They shed crocodile tears for the poor English exporters to Scotland who would be inconvenienced by transaction charges to the extent of “hundreds of millions of pounds” and assert that no government in Whitehall could allow this. I’m sure businesses in the rest of the UK value trade with Scotland and would prefer not to have such impediments inflicted upon them. But it is scarcely a killer argument when weighed against other vastly greater risks for what was left of the UK if a currency union was agreed.

However, it does raise the question of why the Scottish Government is not guided by the same concerns for the wellbeing of Scottish exporters who are far more reliant on the “rest of the UK” market than it is on us. Scotland exports twice as much in goods and services to the rest of the UK as it does to the rest of the world. We sell more to Worcestershire than to China. Yet the Nationalist masterplan is to turn our biggest market into our biggest competitor while inflicting these same “hundreds of millions of pounds” of costs upon our own companies, if there is no shared currency.

It is not Osborne, Balls or Alexander who is propagating the idea that there should be no currency union. We have one already. As the MacPherson letter states: “The great thing about the sterling union between Scotland, Wales, Northern Ireland and England” is that it has all the necessary ingredients – political union, economic integration and consent”. The effort to destroy that relatively happy state of affairs comes only from one source.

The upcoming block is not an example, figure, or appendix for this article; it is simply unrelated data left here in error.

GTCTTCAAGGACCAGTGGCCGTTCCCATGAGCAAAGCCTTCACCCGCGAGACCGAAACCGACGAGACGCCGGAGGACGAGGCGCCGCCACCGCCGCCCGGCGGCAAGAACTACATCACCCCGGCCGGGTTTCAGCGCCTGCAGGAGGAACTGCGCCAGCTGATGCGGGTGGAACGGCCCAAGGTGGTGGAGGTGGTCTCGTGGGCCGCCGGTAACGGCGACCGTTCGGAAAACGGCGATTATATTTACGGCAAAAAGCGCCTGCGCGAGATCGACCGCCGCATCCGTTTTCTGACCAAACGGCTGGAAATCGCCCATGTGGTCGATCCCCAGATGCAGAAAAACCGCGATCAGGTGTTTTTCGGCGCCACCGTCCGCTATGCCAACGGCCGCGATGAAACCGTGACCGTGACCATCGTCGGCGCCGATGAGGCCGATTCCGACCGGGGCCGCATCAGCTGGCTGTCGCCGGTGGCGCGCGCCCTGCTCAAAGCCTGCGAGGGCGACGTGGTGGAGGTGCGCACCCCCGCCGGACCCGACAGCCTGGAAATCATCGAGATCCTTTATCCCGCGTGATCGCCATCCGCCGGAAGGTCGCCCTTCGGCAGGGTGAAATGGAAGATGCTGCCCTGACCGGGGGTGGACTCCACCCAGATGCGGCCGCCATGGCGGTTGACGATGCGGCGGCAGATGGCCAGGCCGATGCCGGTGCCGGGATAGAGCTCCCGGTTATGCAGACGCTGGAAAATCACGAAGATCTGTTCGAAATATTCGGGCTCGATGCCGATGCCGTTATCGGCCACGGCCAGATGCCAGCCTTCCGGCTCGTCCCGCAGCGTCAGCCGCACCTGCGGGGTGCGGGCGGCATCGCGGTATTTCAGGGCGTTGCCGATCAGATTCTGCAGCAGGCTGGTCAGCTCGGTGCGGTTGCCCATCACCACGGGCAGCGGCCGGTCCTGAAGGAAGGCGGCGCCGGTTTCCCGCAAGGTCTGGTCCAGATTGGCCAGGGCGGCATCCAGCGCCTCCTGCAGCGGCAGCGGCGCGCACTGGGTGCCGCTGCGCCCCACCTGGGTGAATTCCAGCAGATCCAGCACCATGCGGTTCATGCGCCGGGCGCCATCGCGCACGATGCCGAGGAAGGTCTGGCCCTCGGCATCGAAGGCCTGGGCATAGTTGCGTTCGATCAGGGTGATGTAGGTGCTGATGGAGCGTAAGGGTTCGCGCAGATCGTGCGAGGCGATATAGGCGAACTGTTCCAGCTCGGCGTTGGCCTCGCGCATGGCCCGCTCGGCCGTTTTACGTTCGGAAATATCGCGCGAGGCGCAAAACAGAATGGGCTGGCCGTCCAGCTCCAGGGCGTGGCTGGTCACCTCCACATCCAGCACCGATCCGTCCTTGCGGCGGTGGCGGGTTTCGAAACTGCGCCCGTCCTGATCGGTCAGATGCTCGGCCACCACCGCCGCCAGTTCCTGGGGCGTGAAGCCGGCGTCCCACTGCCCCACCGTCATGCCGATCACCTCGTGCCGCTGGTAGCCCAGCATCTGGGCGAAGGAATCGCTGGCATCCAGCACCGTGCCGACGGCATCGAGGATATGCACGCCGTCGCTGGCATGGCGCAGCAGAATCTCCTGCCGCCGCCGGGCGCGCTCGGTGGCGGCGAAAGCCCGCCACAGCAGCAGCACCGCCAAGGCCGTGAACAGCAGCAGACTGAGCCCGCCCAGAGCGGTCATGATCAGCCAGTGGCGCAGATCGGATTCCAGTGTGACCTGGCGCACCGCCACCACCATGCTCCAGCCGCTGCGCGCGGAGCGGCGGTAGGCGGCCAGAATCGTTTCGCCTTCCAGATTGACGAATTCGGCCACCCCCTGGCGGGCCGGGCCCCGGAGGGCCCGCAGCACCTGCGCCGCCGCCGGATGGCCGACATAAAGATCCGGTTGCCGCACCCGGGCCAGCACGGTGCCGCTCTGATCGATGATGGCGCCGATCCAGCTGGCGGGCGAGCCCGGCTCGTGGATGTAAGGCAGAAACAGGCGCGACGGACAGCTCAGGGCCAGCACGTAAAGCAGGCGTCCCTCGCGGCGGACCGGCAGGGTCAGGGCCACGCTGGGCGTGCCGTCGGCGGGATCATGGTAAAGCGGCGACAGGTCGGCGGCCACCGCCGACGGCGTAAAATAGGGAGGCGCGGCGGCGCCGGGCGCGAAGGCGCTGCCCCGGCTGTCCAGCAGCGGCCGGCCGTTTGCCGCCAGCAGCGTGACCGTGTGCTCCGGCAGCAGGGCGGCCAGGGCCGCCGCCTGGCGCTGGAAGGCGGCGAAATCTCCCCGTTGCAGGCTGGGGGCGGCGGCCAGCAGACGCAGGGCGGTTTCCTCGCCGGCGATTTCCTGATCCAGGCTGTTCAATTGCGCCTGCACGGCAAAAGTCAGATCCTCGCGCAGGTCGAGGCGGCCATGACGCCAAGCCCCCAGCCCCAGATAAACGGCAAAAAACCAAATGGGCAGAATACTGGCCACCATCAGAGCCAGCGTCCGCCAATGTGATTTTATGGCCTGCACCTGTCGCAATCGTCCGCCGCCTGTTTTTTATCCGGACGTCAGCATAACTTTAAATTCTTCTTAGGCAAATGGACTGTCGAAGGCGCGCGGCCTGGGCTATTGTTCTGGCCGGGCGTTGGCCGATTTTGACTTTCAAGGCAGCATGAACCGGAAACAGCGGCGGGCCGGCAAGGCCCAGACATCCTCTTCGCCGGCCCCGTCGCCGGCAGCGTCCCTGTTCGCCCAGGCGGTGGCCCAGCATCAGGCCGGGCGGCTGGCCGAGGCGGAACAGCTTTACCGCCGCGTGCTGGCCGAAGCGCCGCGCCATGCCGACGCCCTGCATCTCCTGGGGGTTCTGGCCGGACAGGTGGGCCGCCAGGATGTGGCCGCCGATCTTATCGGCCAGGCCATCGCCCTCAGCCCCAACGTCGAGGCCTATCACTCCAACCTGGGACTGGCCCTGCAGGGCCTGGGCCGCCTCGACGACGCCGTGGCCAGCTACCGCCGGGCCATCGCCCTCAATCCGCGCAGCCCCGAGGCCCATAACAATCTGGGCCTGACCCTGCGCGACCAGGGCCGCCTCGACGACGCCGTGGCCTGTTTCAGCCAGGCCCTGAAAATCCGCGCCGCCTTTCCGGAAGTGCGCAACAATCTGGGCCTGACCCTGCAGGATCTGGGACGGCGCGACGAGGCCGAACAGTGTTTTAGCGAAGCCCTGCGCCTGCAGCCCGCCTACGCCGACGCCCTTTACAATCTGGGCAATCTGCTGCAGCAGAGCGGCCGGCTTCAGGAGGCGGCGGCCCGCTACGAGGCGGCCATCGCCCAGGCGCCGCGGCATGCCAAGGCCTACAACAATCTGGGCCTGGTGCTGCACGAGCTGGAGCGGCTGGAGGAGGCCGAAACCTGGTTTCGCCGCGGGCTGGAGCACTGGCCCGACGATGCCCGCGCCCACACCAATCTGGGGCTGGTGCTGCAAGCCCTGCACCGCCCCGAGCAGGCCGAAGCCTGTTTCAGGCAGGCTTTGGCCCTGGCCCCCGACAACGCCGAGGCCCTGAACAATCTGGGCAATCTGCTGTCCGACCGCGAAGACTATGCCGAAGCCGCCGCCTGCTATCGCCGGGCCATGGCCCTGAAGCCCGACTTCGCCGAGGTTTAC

It is only a few years since Salmond was deriding sterling as “a millstone round our necks” and declaring the euro as the currency of Scotland’s dreams. That went out of fashion and the millstone became the cornerstone of his economic prospectus. Within 24 hours of Osborne’s speech we are told that Scotland has “a range of currency options” which are apparently to be dusted down as stand-bys. The words pig and poke spring to mind – yet people’s jobs, pensions and security rest on the outcome.

In purely pragmatic political terms, no party which aspired to win votes in what was left of the UK, if Scotland seceded, could deviate from the line which was taken this week on behalf of the three major parties. Advocating a currency union with Scotland in a post-independence environment would be about as politically popular as advocating membership of the euro already is. That is another, practical reason why the clarification that was offered this week would not be reversed post-referendum.

There are plenty of people in Scotland who will vote for independence while not giving a toss what currency would be used thereafter or indeed for the consequences. That is an honest position which puts belief in Scottish independence ahead of all other considerations. But it is very different from the web of baseless assertion spun by Salmond in order to pretend that outcomes are available which would underpin the security and continuity which most Scots would expect and require.

Once again, a crucial plank in the pro-independence case has collapsed under the weight of that basic dishonesty. That will not worry the true believers but it should encourage the rest of us to examine the whole independence edifice and the foundations on which it is supposedly to be built.